IDEAS home Printed from https://ideas.repec.org/p/fpr/ifprid/1140.html
   My bibliography  Save this paper

Sanitary and phytosanitary standards as bridge to cross:

Author

Listed:
  • Munasib, Abdul
  • Roy, Devesh

Abstract

This research assesses the effects of sanitary and phytosanitary (SPS) standards in international trade by introducing a new concept, bridge to cross (BTC), with product standards. The BTC in this paper is the regulatory gap between the exporting and importing countries with regard to any particular SPS measure. Assuming that each country's standard is binding in its own domestic markets, the standard of the importing country emerges as an effective trade barrier only when it exceeds the standard in the domestic market of the exporting country. Given the need to account for unobserved heterogeneity (multilateral resistance) in empirical trade models, if SPS regulations do not vary significantly over time, the effect of the regulation cannot be identified. However, the effect of BTC can still be identified because it varies by the pair of countries involved in the trade. As an application we apply the method to an SPS regulation relating to aflatoxin contamination in maize. In our empirical analysis we find that the effect of BTC varies by the size of the exporter and that the effect is stronger for poorer countries.

Suggested Citation

  • Munasib, Abdul & Roy, Devesh, 2011. "Sanitary and phytosanitary standards as bridge to cross:," IFPRI discussion papers 1140, International Food Policy Research Institute (IFPRI).
  • Handle: RePEc:fpr:ifprid:1140
    as

    Download full text from publisher

    File URL: http://www.ifpri.org/sites/default/files/publications/ifpridp01140.pdf
    Download Restriction: no

    References listed on IDEAS

    as
    1. Joseph A Clougherty & Michał Grajek, 2008. "The impact of ISO 9000 diffusion on trade and FDI: A new institutional analysis," Journal of International Business Studies, Palgrave Macmillan;Academy of International Business, vol. 39(4), pages 613-633, June.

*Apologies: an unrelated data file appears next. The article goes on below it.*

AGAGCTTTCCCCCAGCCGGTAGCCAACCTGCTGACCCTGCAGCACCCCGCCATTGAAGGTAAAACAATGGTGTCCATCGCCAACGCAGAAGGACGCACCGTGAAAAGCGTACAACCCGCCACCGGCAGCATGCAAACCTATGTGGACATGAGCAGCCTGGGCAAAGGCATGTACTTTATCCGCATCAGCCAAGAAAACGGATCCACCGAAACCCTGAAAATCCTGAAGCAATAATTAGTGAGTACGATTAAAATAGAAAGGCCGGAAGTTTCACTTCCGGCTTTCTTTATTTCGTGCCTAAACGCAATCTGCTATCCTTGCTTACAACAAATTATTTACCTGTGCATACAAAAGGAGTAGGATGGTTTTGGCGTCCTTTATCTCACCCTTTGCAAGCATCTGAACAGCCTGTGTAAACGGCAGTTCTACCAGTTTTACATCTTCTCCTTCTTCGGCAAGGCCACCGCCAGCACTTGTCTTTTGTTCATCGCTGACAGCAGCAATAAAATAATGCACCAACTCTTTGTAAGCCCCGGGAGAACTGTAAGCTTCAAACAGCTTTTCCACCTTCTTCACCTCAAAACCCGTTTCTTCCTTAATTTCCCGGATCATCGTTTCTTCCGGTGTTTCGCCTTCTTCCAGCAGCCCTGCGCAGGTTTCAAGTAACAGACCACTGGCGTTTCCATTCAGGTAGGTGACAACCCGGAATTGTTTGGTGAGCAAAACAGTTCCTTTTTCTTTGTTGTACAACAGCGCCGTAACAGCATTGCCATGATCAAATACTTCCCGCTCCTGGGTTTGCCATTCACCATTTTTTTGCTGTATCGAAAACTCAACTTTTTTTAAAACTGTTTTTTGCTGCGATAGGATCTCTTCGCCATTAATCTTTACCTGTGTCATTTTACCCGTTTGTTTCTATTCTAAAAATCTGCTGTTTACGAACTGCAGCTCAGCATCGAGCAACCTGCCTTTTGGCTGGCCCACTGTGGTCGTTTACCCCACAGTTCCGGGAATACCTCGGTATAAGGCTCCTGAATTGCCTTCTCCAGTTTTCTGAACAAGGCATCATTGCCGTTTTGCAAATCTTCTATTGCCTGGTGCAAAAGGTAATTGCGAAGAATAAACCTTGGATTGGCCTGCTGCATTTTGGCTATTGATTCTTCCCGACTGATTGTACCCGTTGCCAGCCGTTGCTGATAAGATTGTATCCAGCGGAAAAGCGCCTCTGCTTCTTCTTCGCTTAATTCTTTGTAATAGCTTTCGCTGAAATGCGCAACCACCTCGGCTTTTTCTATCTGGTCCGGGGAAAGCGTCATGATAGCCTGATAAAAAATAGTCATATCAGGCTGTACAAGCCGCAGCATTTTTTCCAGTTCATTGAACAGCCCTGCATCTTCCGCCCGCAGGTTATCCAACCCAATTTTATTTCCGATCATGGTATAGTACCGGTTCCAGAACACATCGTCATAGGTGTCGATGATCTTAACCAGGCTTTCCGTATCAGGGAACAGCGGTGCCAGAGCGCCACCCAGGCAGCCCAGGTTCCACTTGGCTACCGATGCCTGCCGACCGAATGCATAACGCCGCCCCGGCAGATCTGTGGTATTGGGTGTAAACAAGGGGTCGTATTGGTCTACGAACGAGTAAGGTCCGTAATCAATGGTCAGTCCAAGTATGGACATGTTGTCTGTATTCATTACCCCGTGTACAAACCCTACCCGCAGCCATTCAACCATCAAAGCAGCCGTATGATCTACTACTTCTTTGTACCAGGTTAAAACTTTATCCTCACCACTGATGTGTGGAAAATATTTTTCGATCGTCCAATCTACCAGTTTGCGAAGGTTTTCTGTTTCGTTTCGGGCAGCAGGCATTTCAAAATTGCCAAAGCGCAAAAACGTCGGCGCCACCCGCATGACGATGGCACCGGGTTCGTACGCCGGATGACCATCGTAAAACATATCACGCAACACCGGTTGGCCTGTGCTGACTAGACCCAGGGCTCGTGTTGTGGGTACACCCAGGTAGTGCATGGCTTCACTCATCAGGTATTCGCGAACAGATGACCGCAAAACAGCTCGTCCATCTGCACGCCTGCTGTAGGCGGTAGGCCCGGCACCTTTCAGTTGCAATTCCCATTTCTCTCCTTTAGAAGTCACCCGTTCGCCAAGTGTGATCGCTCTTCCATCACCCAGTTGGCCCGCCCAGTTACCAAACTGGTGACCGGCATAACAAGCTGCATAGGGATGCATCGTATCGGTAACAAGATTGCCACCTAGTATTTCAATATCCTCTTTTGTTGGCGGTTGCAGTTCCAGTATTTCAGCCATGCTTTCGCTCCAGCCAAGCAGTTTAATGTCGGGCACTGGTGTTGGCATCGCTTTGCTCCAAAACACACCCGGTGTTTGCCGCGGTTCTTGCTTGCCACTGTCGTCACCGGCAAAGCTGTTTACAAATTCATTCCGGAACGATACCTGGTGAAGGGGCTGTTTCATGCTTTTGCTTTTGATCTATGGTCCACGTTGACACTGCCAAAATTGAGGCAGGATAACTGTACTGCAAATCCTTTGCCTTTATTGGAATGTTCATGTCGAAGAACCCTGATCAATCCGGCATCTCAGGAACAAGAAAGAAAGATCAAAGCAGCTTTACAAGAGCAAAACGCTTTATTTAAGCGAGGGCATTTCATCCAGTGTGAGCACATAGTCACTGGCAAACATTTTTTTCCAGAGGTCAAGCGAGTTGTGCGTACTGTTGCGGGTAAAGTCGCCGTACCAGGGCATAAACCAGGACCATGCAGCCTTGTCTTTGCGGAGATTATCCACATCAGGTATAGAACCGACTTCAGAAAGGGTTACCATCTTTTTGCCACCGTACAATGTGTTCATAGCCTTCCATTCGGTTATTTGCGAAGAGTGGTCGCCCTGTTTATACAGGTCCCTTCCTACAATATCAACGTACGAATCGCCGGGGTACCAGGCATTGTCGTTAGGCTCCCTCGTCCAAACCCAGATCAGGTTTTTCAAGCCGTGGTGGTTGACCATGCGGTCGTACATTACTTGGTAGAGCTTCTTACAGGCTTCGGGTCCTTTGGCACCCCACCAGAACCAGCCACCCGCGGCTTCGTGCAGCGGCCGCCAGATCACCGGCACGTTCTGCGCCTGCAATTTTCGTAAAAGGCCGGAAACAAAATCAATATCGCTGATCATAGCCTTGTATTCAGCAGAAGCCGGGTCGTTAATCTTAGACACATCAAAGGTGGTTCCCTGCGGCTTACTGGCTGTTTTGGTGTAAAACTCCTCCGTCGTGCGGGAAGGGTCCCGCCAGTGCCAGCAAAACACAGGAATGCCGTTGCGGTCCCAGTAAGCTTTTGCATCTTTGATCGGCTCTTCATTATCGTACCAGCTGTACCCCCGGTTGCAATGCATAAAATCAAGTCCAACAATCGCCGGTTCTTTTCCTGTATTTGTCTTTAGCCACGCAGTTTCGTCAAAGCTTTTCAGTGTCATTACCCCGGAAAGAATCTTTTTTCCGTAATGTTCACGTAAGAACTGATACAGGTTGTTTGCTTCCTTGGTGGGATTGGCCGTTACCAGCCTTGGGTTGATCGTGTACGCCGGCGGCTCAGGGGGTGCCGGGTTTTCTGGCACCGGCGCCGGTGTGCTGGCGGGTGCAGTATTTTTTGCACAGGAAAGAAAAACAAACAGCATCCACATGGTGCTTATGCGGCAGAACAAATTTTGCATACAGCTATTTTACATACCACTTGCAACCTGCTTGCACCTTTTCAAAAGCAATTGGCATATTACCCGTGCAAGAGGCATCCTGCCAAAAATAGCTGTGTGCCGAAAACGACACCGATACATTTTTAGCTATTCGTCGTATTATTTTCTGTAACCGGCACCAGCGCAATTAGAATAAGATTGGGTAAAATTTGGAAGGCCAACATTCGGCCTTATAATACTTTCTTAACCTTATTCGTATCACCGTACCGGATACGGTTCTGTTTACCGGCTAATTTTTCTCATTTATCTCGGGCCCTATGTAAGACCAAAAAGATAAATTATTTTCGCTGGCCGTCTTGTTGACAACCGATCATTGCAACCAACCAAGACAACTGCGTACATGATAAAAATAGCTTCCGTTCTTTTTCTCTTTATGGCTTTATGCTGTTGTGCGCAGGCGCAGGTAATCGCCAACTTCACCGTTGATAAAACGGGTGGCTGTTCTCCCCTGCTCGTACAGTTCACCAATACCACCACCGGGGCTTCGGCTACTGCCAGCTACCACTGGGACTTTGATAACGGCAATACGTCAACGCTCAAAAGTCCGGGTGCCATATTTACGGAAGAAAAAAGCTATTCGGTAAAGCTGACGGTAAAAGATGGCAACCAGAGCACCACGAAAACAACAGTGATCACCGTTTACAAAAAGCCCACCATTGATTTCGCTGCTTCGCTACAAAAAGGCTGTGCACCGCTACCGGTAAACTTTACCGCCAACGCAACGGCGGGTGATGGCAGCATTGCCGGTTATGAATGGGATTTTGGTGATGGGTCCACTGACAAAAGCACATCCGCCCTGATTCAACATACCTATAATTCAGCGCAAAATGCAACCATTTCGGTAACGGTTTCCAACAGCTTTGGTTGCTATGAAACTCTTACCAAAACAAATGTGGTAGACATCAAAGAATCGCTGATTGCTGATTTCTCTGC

2. Romer, Paul, 1994. "New goods, old theory, and the welfare costs of trade restrictions," Journal of Development Economics, Elsevier, vol. 43(1), pages 5-38, February.
    3. Anonymous, 2003. "International Trade And Food Safety: Economic Theory And Case Studies," Agricultural Economics Reports 33941, United States Department of Agriculture, Economic Research Service.
    4. Shepherd, Ben, 2007. "Product standards, harmonization, and trade : evidence from the extensive margin," Policy Research Working Paper Series 4390, The World Bank.
    5. Otsuki, Tsunehiro & Wilson, John S. & Sewadeh, Mirvat, 2001. "Saving two in a billion: : quantifying the trade effect of European food safety standards on African exports," Food Policy, Elsevier, vol. 26(5), pages 495-514, October.
    6. Maxim, Belenkiy, 2008. "Robustness of the Extensive Margin in the Helpman, Melitz and Rubinstein (HMR) Model," MPRA Paper 17913, University Library of Munich, Germany, revised Feb 2009.
    7. Kathy Baylis & Lia Nogueira & Kathryn Pace, 2010. "Food Import Refusals: Evidence from the European Union," American Journal of Agricultural Economics, Agricultural and Applied Economics Association, vol. 93(2), pages 566-572.
    Full references (including those not matched with items on IDEAS)

    More about this item

    Keywords

    bridge to cross; Gravity model; multilateral resistance; sanitary and phytosanitary standards;

    NEP fields

    This paper has been announced in the following NEP Reports:

    Statistics

    Access and download statistics

    Corrections

    All material on this site has been provided by the respective publishers and authors. You can help correct errors and omissions. When requesting a correction, please mention this item's handle: RePEc:fpr:ifprid:1140. See general information about how to correct material in RePEc.

    For technical questions regarding this item, or to correct its authors, title, abstract, bibliographic or download information, contact: (). General contact details of provider: http://edirc.repec.org/data/ifprius.html .

    If you have authored this item and are not yet registered with RePEc, we encourage you to do it here. This allows to link your profile to this item. It also allows you to accept potential citations to this item that we are uncertain about.

    If CitEc recognized a reference but did not link an item in RePEc to it, you can help with this form .

    If you know of missing items citing this one, you can help us creating those links by adding the relevant references in the same way as above, for each refering item. If you are a registered author of this item, you may also want to check the "citations" tab in your RePEc Author Service profile, as there may be some citations waiting for confirmation.

    Please note that corrections may take a couple of weeks to filter through the various RePEc services.

    IDEAS is a RePEc service hosted by the Research Division of the Federal Reserve Bank of St. Louis . RePEc uses bibliographic data supplied by the respective publishers.